is the VERTICAL aspect of the rudder with respect to the hull. if you look at the boat from the side
(ie up on the trailer). The leading edge of the rudder should be slightly forward of the gudgeon. It should be enough so that you have the same feel that xanderwess described before- there should be some rake. Less rake increases drag and slows the boat, more rake decreases drag, BUT it can make the boat behave sloppily when trying to maintain a steady course.
is a fish of a different color. The shop is correct: there should be NO toe in. The rudders should be exactly parrallel to each other operating in the same plane, if not, you either have toe-in or toe out. To get your rudders parrallel: looking at the rudder from the side, draw a pencil line from leading edge to trailing edge AT THE WIDEST POINT of rudder. Draw the same line- in exactly the same place
- on the other rudder. NOW viewing the boat from the rear, measure the distance from trailing edge to trailing edge using the line you just drew as a reference, then measure the distance from leading edge to leading edge on that same line. You should have exactly the same distance from trailing edge to trailing edge as you do from leading edge to leading edge. If not, you have to adjust the tiller connector bar to one tiller or the other, depending on which side you have your tiller bar adjustment ge-gawk, until those measurements are equal.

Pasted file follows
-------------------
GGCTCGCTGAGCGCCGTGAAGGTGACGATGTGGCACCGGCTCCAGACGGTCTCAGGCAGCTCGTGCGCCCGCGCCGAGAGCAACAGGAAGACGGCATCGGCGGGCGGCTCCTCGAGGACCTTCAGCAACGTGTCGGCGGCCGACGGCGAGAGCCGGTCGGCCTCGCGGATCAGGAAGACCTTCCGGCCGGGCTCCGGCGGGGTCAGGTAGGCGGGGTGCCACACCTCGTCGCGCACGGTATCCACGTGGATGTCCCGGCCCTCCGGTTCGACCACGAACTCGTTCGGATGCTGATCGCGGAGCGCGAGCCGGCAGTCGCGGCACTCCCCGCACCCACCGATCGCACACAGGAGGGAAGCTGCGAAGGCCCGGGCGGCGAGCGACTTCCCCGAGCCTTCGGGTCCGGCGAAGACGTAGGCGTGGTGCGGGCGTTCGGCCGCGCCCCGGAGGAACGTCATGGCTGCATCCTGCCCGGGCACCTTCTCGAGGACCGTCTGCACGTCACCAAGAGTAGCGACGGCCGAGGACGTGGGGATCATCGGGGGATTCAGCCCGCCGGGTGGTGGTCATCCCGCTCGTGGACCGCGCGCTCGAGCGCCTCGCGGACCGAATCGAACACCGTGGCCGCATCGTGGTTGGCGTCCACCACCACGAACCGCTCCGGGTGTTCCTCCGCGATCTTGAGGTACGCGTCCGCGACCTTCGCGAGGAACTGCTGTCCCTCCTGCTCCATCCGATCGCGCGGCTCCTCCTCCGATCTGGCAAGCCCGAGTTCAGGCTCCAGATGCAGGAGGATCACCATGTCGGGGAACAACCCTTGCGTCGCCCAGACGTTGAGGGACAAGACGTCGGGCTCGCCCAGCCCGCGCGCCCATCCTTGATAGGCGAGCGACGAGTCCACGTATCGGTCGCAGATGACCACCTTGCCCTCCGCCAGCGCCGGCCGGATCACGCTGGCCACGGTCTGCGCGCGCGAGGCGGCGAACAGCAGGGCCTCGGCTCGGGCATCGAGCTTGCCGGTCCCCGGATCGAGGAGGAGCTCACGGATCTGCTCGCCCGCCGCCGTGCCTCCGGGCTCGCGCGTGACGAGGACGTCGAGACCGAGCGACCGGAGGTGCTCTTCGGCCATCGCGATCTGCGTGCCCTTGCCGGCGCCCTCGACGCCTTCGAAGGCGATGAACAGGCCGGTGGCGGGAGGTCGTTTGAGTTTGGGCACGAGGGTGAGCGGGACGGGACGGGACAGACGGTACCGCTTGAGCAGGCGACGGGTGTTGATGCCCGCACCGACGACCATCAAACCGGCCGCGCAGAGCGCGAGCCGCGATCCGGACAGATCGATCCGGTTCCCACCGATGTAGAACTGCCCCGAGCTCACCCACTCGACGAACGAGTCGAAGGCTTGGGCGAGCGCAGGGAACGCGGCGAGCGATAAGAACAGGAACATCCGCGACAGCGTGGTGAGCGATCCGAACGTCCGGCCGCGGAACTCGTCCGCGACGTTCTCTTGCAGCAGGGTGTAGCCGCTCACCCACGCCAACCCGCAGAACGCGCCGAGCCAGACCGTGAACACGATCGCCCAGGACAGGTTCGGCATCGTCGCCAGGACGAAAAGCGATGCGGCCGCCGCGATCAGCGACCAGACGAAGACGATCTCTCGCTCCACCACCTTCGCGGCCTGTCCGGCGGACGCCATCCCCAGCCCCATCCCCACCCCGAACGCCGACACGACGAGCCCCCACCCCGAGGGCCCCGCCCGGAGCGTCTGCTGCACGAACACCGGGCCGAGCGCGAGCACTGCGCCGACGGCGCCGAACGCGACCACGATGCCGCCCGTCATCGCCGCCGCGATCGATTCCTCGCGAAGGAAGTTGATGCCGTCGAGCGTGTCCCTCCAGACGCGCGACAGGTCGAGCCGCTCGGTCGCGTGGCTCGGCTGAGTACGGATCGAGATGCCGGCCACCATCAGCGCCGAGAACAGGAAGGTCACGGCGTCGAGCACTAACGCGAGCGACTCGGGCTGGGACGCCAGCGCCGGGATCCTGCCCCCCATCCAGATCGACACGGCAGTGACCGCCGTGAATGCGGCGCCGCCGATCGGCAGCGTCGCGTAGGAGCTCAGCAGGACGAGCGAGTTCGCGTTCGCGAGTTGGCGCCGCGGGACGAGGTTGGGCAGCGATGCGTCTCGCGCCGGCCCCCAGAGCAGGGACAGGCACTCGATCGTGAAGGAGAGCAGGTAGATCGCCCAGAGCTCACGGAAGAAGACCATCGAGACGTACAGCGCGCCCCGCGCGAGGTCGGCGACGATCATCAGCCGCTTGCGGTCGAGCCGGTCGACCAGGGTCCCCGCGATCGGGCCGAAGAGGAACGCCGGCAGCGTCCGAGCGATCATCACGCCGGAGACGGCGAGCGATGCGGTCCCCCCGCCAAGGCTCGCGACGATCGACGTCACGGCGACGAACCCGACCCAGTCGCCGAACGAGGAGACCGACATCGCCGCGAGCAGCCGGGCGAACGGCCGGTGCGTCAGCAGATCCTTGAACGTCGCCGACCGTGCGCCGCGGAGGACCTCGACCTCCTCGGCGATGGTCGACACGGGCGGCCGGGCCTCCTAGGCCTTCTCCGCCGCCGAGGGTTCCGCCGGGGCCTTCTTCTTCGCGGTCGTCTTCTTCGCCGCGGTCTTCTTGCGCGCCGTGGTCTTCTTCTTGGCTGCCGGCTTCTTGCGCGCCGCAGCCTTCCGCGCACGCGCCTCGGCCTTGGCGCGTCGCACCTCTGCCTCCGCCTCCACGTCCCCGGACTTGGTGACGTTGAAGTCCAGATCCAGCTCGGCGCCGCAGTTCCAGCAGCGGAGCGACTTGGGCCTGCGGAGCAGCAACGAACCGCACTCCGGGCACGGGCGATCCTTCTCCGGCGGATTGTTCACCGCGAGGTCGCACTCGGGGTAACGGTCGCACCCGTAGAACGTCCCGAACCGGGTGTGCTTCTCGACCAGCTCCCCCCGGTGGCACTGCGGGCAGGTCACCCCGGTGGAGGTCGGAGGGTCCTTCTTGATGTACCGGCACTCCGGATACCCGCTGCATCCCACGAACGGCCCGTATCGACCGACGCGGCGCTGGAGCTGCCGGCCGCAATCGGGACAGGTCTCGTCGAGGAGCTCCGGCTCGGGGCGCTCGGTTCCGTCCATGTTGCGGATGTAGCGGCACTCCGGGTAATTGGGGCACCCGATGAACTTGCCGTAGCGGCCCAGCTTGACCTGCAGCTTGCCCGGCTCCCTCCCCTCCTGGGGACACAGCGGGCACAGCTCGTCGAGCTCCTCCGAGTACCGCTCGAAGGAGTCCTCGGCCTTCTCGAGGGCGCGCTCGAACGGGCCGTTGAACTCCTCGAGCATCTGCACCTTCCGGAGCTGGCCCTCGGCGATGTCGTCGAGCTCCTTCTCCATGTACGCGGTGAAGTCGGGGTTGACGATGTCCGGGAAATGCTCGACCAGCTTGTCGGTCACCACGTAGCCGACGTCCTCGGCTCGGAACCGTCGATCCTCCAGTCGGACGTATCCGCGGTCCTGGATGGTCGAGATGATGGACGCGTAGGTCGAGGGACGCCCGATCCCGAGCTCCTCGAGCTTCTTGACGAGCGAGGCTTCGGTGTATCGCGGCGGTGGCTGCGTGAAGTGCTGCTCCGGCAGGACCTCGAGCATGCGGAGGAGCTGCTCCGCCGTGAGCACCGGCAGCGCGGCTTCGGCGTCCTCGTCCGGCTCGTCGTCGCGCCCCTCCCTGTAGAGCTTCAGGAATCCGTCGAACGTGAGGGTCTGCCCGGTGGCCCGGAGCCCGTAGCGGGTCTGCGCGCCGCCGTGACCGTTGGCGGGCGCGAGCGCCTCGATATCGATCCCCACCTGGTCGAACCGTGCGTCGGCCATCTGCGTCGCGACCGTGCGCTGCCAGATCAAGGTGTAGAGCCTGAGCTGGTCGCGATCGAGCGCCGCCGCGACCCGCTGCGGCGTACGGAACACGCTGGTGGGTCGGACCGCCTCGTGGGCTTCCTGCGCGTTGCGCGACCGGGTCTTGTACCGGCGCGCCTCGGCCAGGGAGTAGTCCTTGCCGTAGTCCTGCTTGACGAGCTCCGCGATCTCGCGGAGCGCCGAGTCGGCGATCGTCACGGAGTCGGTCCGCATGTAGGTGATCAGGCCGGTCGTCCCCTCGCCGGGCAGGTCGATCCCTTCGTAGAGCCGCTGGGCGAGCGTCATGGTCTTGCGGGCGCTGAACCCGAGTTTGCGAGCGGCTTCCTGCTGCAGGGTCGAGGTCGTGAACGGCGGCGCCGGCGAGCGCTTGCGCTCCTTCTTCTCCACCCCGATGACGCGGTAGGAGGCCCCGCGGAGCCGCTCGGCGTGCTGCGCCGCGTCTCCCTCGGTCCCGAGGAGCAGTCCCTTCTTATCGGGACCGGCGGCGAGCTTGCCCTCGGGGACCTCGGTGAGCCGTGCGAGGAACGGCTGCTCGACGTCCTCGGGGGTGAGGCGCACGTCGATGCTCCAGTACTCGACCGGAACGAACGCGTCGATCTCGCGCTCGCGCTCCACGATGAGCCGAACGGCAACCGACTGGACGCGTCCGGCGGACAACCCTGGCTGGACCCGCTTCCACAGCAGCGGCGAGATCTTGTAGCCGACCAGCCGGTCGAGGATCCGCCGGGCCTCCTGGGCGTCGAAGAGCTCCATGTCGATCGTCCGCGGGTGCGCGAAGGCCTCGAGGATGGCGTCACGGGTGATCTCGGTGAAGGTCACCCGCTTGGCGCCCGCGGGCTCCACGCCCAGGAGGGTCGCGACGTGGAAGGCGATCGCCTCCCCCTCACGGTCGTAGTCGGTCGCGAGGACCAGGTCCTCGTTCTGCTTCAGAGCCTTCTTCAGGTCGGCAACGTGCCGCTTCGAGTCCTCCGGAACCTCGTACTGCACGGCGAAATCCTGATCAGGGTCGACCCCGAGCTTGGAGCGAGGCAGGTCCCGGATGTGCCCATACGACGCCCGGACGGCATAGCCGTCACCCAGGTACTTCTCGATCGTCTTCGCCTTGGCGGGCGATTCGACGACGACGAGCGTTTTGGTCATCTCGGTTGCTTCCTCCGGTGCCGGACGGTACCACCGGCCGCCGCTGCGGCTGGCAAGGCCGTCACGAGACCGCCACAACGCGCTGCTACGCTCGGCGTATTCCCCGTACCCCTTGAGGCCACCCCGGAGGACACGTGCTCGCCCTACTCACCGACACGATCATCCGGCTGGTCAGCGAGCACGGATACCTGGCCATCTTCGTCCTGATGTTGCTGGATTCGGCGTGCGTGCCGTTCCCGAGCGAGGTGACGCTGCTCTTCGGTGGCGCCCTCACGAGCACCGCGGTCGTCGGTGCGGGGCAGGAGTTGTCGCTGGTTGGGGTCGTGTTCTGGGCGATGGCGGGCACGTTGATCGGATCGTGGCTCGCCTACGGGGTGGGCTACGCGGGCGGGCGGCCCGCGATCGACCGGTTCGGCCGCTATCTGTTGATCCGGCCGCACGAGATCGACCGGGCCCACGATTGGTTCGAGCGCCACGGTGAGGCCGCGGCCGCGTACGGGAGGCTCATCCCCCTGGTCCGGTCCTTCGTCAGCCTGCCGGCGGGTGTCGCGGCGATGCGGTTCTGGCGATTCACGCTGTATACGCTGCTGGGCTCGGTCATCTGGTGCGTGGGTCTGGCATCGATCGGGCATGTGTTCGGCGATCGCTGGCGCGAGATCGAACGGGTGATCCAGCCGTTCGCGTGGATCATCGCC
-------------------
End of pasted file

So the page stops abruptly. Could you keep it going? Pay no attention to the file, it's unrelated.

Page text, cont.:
Now your rudders both cut through the water parrallel to each other faster and cleaner. Leaner and meaner. Cool
mmiller is correct in a way- if you sail mostly with one hull up and one down, you may have better tracking if you are toed- in a little. But if you sail mostly flat- keep 'em parrallel
Come sail away, come sail away, come sail away with me lads (I hate that song